1. Collect objective metrics

Gather objective statistics to build a case around financial benefits.  For example, “Compiling a paginated bundle took 1/3 time compared to doing it manually and with no need for unrecoverable time checking for handling errors” is more persuasive than “this looks really cool”.

Creating a business case for introducing new tools can include measuring the impact before and after on objective measures like:

  • Time taken to complete task (can you improve a time consuming and inefficient manual process?)
  • Task satisfaction (can you remove a mundane and repetitive task and remove potential for error?)
  • Time taken to complete a process (can you streamline a complex process by removing double handling and potential for misunderstandings?)
  • Impact of change (how many people would have an improved experience?)
  1. Go to free product information sessions put on by legal software vendors

Vendors of tech products love to show how their products make legal process work easier.

Sign up for free lunchtime seminars or webinars on tools which are useful in your area of work.  ALTA Demo Days are a fantastic opportunity to speed sample different lawtech tools as are InfoTrack’s complimentary events.

If you identify a useful tool, the vendor’s business development managers can help you present a case to counter common objections to introducing the product. They will be happy to come and do a demonstration for the decision makers.

Start with small changes done consistently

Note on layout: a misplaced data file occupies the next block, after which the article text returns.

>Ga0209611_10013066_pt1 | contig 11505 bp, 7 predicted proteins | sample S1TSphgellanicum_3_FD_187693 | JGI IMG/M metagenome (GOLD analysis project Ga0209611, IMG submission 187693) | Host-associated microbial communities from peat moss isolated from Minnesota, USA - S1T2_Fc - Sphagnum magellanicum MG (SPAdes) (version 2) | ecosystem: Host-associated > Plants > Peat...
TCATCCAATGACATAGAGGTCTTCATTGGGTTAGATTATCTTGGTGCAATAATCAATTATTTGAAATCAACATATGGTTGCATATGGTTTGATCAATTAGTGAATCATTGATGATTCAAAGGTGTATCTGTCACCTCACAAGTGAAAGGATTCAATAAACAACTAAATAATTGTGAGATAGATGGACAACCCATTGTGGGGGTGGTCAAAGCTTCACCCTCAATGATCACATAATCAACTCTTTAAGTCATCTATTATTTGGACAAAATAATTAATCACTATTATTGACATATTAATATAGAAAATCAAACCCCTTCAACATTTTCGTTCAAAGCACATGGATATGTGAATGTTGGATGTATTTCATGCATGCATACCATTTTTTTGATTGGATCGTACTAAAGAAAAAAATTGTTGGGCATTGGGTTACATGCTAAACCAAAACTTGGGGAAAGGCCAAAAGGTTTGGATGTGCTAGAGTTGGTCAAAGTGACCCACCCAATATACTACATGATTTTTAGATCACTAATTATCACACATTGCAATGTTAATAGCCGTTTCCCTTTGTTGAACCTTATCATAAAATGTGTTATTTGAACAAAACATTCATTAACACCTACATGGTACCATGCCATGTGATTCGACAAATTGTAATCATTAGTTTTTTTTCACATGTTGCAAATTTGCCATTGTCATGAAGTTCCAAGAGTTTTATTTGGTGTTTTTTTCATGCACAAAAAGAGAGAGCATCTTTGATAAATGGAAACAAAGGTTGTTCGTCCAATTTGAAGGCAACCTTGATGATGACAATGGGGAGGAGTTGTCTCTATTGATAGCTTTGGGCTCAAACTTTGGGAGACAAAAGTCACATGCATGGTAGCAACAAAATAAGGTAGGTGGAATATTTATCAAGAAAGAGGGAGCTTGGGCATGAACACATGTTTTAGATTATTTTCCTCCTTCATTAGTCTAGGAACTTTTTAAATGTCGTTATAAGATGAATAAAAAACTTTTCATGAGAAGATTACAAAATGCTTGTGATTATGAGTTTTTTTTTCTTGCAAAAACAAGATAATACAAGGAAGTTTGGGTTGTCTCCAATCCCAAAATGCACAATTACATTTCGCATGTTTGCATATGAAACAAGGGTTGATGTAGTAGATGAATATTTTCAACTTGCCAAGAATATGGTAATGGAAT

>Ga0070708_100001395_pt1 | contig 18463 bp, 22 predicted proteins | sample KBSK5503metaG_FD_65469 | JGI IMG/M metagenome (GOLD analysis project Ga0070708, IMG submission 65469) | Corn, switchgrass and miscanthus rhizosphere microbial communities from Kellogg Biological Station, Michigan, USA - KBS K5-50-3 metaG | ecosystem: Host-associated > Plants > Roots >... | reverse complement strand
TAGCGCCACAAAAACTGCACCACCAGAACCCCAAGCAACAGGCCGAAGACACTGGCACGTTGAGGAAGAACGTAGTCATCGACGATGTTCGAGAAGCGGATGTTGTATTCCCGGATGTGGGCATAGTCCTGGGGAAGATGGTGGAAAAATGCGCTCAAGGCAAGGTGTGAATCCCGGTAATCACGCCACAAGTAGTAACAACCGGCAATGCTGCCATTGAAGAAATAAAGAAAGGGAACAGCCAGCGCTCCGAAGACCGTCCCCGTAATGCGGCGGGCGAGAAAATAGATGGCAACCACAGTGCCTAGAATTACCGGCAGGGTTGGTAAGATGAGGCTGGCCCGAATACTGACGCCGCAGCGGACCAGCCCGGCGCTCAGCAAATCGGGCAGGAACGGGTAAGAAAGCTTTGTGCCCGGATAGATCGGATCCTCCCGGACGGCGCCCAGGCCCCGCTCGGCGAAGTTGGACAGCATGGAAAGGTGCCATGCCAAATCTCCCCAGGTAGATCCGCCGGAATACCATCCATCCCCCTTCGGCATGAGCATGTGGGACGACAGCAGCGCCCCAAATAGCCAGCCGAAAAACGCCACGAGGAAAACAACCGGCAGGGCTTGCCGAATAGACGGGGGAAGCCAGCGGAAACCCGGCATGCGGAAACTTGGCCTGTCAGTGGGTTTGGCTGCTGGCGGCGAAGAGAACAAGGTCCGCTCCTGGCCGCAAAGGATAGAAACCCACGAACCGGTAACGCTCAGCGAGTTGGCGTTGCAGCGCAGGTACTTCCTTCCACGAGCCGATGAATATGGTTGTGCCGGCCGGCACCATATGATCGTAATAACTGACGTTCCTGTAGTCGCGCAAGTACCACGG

Once you start looking for better ways to work you will start to see opportunities to implement low-cost solutions.  There is no need to re-invent the wheel and pour money into developing a customised bespoke solution.  Employ products already designed to solve problems commonly faced by law firms and legal departments which can be used “off the shelf”.

If you focus on improving your ability to look after your client’s needs and get familiar with what your existing software and resources are capable of you will find enormous capacity for small changes which, done consistently, can deliver noticeable improvements.

Given that 91 % of law firm respondents believe their employees would need a broader skillset to be ready for the future[v], it is clear that the time to start getting familiar with new technology is now.

For more innovation tips you can visit and, or follow me on @BreakupBusiness or Linkedin.





[iii] 2018 GlobalX + ALMPA Legal Industry Report – survey of 243 firms across Australia and New Zealand

[iv] DeStefano, Michele. Legal Upheaval: A Guide to Creativity, Collaboration, and Innovation in Law (Kindle Locations 1694-1696). American Bar Association. Kindle Edition.  Attributed to James Batham, head of innovation, Eversheds Sutherland

[v] 2018 GlobalX + ALMPA Legal Industry Report – survey of 243 firms across Australia and New Zealand

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About the author

Fiona McLay

Fiona McLay is an experienced commercial litigation lawyer. She helps business co-owners navigate conflict between them in “business break up” disputes. Fiona recently joined Rankin Business Lawyers, a paperless and virtual law firm, where she can use technology to work smarter - and with a reduced risk of paper cuts.